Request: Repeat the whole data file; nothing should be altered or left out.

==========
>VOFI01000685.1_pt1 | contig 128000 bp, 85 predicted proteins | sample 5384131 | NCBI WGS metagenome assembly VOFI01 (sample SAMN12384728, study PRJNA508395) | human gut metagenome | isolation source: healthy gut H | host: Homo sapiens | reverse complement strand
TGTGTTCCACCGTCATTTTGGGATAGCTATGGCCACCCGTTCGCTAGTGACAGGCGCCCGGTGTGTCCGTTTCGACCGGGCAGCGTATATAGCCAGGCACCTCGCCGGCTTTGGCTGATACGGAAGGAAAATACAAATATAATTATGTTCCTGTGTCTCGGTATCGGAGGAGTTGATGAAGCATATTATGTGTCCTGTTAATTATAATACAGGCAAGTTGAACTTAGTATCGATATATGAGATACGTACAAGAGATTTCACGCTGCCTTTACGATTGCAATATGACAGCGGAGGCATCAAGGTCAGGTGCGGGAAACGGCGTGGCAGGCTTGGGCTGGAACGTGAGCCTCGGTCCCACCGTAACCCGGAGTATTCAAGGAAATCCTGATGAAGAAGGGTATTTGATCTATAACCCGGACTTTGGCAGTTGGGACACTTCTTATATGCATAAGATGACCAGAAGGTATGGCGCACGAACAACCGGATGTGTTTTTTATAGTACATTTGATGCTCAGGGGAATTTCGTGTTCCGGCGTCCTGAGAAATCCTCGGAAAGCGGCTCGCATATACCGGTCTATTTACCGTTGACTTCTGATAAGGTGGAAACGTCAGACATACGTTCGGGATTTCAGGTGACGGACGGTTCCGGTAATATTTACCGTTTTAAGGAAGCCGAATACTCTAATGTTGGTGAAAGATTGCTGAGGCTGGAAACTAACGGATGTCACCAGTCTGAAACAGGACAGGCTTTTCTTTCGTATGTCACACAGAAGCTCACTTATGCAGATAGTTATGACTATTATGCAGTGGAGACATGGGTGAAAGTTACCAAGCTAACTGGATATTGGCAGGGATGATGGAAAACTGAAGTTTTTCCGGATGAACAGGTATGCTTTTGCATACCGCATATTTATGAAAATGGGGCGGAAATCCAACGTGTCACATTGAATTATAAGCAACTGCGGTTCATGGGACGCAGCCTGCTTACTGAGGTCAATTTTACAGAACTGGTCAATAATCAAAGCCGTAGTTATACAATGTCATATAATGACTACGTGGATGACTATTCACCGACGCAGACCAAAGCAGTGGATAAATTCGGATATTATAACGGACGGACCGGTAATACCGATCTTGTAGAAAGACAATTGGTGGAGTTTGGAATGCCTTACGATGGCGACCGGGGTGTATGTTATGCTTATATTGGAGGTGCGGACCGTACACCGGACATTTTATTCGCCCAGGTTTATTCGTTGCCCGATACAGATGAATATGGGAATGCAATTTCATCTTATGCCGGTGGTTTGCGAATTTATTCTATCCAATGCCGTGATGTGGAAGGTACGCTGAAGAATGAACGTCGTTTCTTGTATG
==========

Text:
>VOFI01000685.1_pt1 | contig 128000 bp, 85 predicted proteins | sample 5384131 | NCBI WGS metagenome assembly VOFI01 (sample SAMN12384728, study PRJNA508395) | human gut metagenome | isolation source: healthy gut H | host: Homo sapiens | reverse complement strand
TGTGTTCCACCGTCATTTTGGGATAGCTATGGCCACCCGTTCGCTAGTGACAGGCGCCCGGTGTGTCCGTTTCGACCGGGCAGCGTATATAGCCAGGCACCTCGCCGGCTTTGGCTGATACGGAAGGAAAATACAAATATAATTATGTTCCTGTGTCTCGGTATCGGAGGAGTTGATGAAGCATATTATGTGTCCTGTTAATTATAATACAGGCAAGTTGAACTTAGTATCGATATATGAGATACGTACAAGAGATTTCACGCTGCCTTTACGATTGCAATATGACAGCGGAGGCATCAAGGTCAGGTGCGGGAAACGGCGTGGCAGGCTTGGGCTGGAACGTGAGCCTCGGTCCCACCGTAACCCGGAGTATTCAAGGAAATCCTGATGAAGAAGGGTATTTGATCTATAACCCGGACTTTGGCAGTTGGGACACTTCTTATATGCATAAGATGACCAGAAGGTATGGCGCACGAACAACCGGATGTGTTTTTTATAGTACATTTGATGCTCAGGGGAATTTCGTGTTCCGGCGTCCTGAGAAATCCTCGGAAAGCGGCTCGCATATACCGGTCTATTTACCGTTGACTTCTGATAAGGTGGAAACGTCAGACATACGTTCGGGATTTCAGGTGACGGACGGTTCCGGTAATATTTACCGTTTTAAGGAAGCCGAATACTCTAATGTTGGTGAAAGATTGCTGAGGCTGGAAACTAACGGATGTCACCAGTCTGAAACAGGACAGGCTTTTCTTTCGTATGTCACACAGAAGCTCACTTATGCAGATAGTTATGACTATTATGCAGTGGAGACATGGGTGAAAGTTACCAAGCTAACTGGATATTGGCAGGGATGATGGAAAACTGAAGTTTTTCCGGATGAACAGGTATGCTTTTGCATACCGCATATTTATGAAAATGGGGCGGAAATCCAACGTGTCACATTGAATTATAAGCAACTGCGGTTCATGGGACGCAGCCTGCTTACTGAGGTCAATTTTACAGAACTGGTCAATAATCAAAGCCGTAGTTATACAATGTCATATAATGACTACGTGGATGACTATTCACCGACGCAGACCAAAGCAGTGGATAAATTCGGATATTATAACGGACGGACCGGTAATACCGATCTTGTAGAAAGACAATTGGTGGAGTTTGGAATGCCTTACGATGGCGACCGGGGTGTATGTTATGCTTATATTGGAGGTGCGGACCGTACACCGGACATTTTATTCGCCCAGGTTTATTCGTTGCCCGATACAGATGAATATGGGAATGCAATTTCATCTTATGCCGGTGGTTTGCGAATTTATTCTATCCAATGCCGTGATGTGGAAGGTACGCTGAAGAATGAACGTCGTTTCTTGTATG